The option would only affect new borrowers as of July 1, 2019, so savings would rise over time because each new cohort of loans would include a larger share of borrowers who have not previously taken out student loans. Based on data for recent years showing IDR usage and eligibility for forgiveness of loans under PSLF, CBO projects that roughly 10 percent of federal loans to students originated each year between 2019 and 2028 ultimately will receive forgiveness of outstanding balances (calculated as the origination amount minus the principal repaid, plus accumulated interest) under PSLF.
Considerable uncertainty surrounds CBO's estimates of savings under this option. It arises from uncertainty about the number of borrowers who will enter public service occupations and remain in those occupations for 10 years, the earnings of those borrowers over their public service careers, and the amount of student loan debt those borrowers would still owe at the end of 10 years of service.
An argument for eliminating PSLF is that doing so would remove the difference in compensation (including loan forgiveness) between public service employees with student loans and those without them. Student loan borrowers who receive loan forgiveness effectively receive more compensation for their public service work than other public service employees who did not receive loan forgiveness. If the goal of PSLF is to increase pay for public service jobs, it would be more efficient to subsidize everyone who chose to enter public service work.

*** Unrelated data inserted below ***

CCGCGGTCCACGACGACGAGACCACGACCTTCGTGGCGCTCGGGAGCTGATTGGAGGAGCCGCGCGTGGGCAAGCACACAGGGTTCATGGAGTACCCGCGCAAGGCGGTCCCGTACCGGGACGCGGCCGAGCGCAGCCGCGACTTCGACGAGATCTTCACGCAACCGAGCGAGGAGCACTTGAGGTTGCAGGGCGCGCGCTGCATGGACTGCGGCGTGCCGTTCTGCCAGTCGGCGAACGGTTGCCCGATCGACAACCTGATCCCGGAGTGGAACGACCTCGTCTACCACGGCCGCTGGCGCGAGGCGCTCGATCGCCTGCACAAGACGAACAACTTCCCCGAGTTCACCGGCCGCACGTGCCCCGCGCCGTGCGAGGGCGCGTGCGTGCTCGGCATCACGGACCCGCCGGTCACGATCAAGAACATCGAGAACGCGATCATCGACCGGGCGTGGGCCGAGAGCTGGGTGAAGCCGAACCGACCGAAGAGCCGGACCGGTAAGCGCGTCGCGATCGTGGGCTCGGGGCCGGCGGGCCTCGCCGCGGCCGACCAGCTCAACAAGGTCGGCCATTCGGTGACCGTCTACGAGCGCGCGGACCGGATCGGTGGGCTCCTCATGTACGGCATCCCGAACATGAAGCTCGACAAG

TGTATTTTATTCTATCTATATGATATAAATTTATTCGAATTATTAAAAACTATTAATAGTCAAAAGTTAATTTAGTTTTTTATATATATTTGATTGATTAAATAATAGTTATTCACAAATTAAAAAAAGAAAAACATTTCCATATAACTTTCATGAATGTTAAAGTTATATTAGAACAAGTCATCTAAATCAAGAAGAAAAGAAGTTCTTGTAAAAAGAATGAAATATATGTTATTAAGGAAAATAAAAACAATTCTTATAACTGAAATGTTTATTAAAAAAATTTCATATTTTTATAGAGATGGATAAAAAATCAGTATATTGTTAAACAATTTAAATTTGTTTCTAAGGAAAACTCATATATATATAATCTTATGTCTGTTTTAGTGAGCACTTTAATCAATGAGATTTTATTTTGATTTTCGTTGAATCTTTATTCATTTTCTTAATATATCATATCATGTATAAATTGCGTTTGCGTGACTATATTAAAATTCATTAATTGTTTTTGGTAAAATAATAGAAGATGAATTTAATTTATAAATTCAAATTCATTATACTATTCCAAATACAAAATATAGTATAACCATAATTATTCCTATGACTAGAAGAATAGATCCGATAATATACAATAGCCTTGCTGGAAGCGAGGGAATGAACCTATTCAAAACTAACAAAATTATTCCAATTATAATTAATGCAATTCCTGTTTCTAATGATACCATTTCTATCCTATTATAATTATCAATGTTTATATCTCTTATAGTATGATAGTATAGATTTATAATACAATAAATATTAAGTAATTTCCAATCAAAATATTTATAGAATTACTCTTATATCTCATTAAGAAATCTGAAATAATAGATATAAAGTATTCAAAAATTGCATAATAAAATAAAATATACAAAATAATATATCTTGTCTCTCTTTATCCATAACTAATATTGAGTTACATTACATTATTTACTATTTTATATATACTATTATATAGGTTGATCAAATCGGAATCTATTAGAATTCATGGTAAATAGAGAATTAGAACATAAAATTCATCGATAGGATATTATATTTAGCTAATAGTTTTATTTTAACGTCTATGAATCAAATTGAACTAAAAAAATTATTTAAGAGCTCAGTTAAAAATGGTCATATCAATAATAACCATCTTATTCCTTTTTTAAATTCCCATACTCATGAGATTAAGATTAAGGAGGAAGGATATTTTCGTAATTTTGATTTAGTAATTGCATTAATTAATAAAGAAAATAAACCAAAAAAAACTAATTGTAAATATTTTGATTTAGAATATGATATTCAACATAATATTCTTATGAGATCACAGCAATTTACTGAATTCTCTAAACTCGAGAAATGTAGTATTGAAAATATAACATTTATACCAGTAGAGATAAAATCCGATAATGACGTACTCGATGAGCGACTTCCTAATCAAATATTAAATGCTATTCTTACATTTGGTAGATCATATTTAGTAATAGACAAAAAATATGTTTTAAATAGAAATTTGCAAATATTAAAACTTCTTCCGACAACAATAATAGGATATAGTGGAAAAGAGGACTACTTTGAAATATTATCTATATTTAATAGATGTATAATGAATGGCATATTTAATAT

An argument against eliminating PSLF is that it would reduce some incentives from accepting public service jobs over other jobs. PSLF reduces the risk of borrowing to pay for education for those who are likely to have public service employment options, such as law school graduates who could work as public defenders, because they can always enter public service and discharge their debt after making payments for a specified number of years. The elimination of public service loan forgiveness might also prevent some people from working in the public sector, possibly reducing the supply of workers for those types of jobs compared with the supply under current law.